Concrete blocks surround the barren space. There's a makeshift bed on the ground, as well as a few ragged appliances. Some trinkets are hanging on the walls.
It's a bleak room, and it was built in the middle of Ikea's flagship store in Norway.
The space is meant to re-create the apartment that Syrian mother Rana and her four children lived in. (Photo: Screenshot/Vocativ)
Partnering with the Norwegian Red Cross and ad agency POL, the furniture giant created the space as a replica of an unfinished Syrian home besieged by war, according to CNN.
The 25-square-metre installation was meant to re-create the residence where Syrian mother Rana and her four children were forced to move in war-torn Damascus.
"When we had to flee to this area to find safety, we did not have enough money to rent a better place. We have no money to buy mattresses and blankets, or clothes for the children," she told the Red Cross team leading the project.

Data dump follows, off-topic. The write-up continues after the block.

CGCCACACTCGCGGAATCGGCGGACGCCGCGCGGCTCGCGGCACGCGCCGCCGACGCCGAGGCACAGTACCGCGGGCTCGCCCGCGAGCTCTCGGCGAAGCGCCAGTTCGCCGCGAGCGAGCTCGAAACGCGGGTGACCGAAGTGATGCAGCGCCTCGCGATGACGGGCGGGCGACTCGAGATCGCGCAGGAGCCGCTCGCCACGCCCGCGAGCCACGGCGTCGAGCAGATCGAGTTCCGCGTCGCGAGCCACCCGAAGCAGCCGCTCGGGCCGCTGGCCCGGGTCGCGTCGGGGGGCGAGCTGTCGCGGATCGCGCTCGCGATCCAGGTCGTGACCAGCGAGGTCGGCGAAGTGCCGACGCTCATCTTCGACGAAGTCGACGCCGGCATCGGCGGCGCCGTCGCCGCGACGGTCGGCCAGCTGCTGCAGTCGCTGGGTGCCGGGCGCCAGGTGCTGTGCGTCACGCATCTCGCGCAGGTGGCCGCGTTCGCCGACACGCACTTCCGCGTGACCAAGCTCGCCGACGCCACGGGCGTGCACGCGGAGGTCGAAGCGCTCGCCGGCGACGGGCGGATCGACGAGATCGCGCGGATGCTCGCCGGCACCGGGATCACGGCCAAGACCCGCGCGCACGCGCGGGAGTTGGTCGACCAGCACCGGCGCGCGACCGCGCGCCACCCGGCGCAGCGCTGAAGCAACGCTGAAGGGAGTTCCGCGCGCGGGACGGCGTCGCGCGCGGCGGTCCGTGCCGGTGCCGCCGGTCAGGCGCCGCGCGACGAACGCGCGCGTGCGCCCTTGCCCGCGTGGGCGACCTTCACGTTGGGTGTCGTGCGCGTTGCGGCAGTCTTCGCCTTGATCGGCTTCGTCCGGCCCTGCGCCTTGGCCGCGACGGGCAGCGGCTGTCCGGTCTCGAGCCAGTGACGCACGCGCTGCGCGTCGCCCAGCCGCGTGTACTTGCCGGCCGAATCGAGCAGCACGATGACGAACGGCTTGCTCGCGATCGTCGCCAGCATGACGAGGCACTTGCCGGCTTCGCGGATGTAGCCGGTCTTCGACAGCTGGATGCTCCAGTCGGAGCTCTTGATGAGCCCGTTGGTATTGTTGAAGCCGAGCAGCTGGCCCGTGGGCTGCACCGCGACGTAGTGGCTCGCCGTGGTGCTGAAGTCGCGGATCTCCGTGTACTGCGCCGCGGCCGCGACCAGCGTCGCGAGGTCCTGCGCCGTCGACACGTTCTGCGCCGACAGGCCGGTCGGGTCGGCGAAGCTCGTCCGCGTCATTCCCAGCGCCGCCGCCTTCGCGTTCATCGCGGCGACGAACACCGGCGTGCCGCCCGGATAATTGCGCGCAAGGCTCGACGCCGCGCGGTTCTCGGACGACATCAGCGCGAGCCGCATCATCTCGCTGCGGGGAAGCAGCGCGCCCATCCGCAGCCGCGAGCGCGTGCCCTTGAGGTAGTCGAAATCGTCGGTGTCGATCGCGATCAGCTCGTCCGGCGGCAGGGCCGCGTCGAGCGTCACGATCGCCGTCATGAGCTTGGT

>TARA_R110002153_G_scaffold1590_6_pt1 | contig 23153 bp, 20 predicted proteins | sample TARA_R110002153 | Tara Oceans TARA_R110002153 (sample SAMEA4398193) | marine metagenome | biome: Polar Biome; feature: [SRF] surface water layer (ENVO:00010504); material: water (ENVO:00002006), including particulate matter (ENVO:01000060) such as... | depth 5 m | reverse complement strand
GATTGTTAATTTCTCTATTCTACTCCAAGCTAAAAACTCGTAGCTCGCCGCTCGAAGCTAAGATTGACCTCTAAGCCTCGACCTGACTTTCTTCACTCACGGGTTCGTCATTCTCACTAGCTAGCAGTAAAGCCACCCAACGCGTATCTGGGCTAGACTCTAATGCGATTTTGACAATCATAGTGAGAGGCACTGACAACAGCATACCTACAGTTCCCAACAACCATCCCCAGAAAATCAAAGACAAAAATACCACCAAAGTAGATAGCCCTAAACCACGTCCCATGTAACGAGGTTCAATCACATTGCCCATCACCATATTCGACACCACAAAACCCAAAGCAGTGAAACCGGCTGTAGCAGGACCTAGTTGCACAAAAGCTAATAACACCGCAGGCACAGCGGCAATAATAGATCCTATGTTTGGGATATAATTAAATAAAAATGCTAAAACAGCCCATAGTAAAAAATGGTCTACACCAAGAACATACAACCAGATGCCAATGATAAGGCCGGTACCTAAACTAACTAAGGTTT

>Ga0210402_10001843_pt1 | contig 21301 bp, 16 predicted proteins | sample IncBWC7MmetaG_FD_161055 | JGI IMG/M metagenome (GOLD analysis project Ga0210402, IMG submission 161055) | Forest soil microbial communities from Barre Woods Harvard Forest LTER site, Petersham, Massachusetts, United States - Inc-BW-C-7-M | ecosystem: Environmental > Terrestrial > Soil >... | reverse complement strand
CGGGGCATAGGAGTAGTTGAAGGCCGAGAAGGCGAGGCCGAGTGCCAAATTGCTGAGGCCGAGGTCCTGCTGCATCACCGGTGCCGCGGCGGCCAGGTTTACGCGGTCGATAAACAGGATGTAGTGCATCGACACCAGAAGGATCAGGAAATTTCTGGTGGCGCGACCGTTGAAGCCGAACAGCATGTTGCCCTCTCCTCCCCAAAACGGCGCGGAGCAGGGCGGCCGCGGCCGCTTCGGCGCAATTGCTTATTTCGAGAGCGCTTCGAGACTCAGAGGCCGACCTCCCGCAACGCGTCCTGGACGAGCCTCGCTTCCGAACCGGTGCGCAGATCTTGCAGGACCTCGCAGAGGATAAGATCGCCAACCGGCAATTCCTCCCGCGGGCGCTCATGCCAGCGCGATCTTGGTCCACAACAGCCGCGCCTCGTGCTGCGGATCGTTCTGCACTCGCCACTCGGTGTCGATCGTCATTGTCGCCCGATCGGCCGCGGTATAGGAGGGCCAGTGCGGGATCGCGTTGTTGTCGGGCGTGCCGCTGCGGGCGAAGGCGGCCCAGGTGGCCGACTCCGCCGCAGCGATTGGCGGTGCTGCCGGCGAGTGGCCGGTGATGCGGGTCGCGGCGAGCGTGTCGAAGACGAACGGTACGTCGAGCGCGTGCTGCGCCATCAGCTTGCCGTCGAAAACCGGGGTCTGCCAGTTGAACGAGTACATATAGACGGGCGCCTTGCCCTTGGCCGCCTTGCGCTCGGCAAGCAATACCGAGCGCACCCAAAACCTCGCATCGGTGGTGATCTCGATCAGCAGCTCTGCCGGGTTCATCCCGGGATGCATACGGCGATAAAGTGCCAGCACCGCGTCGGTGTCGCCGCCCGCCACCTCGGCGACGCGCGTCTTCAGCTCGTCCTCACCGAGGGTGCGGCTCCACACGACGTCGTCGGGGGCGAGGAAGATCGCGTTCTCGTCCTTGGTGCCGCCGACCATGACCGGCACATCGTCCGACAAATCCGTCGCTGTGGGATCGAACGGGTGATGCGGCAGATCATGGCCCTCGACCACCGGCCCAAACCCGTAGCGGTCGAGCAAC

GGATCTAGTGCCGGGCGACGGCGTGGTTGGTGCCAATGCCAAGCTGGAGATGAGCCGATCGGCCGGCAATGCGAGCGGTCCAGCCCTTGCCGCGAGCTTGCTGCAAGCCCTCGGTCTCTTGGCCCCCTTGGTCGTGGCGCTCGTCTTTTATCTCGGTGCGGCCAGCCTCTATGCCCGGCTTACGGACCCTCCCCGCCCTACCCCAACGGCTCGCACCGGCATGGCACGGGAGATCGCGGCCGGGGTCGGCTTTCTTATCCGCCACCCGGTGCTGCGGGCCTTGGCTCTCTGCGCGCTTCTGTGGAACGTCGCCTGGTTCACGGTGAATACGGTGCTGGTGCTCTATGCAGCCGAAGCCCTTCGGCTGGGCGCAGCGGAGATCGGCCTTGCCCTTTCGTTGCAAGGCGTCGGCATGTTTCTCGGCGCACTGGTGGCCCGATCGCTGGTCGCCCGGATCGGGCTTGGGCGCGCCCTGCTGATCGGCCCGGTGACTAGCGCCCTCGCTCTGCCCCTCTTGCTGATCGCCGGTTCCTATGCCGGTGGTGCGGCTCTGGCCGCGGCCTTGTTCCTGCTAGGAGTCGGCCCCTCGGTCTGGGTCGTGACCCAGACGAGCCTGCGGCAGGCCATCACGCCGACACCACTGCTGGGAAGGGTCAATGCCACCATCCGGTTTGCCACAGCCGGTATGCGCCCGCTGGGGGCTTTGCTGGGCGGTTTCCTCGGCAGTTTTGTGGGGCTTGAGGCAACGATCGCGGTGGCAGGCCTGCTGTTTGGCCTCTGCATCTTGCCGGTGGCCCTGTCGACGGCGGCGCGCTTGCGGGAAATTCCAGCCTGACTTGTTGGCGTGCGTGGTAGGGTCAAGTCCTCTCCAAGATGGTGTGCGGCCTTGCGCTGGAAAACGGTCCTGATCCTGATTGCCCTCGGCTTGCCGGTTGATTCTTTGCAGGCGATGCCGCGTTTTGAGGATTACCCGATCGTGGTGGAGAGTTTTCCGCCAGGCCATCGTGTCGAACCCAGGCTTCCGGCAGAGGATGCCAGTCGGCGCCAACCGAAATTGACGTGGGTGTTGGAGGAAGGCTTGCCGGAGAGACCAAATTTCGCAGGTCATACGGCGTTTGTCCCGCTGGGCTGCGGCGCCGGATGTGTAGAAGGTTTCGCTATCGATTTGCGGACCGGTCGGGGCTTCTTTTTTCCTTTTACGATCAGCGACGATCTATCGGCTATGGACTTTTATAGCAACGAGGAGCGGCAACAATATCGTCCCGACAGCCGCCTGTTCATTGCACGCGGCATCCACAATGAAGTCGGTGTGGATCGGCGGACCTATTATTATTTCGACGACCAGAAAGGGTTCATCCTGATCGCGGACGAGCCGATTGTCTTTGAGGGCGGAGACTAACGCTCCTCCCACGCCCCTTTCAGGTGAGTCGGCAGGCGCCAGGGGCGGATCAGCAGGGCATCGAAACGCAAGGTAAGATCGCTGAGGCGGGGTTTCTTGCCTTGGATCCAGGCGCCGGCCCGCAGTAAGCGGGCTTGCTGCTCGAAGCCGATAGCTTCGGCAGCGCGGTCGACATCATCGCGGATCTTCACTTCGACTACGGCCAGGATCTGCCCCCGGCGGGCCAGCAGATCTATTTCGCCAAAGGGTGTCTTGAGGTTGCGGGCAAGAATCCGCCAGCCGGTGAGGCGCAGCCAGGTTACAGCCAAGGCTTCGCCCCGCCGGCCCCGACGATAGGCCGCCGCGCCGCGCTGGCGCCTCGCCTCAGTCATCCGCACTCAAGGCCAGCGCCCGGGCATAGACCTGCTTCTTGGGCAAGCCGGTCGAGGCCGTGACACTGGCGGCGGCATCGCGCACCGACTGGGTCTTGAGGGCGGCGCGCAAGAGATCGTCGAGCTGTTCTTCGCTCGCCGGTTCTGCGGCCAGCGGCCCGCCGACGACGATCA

The designers of the installation wanted to re-create that apartment and its atmosphere for a Western audience.
"It would have been easier to just put up wallpaper, but it wouldn't have felt the same. People who had fled war themselves have told us, 'This is how it feels.' 'I remember this,'" POL art director Snorre Martinsen told AdFreak.
The blog reports that small pieces of paper similar to Ikea price tags adorned the walls of the room, but they weren't meant to sell anything. The papers contained information on the horrors Syrians have experienced since war enveloped their lives. Some of the papers also serve as donation slips.
According to The Independent, the installation brought 40,000 people to the store while it was up in October and more than the equivalent of CAD$31 million has been raised for Red Cross relief efforts in Syria.
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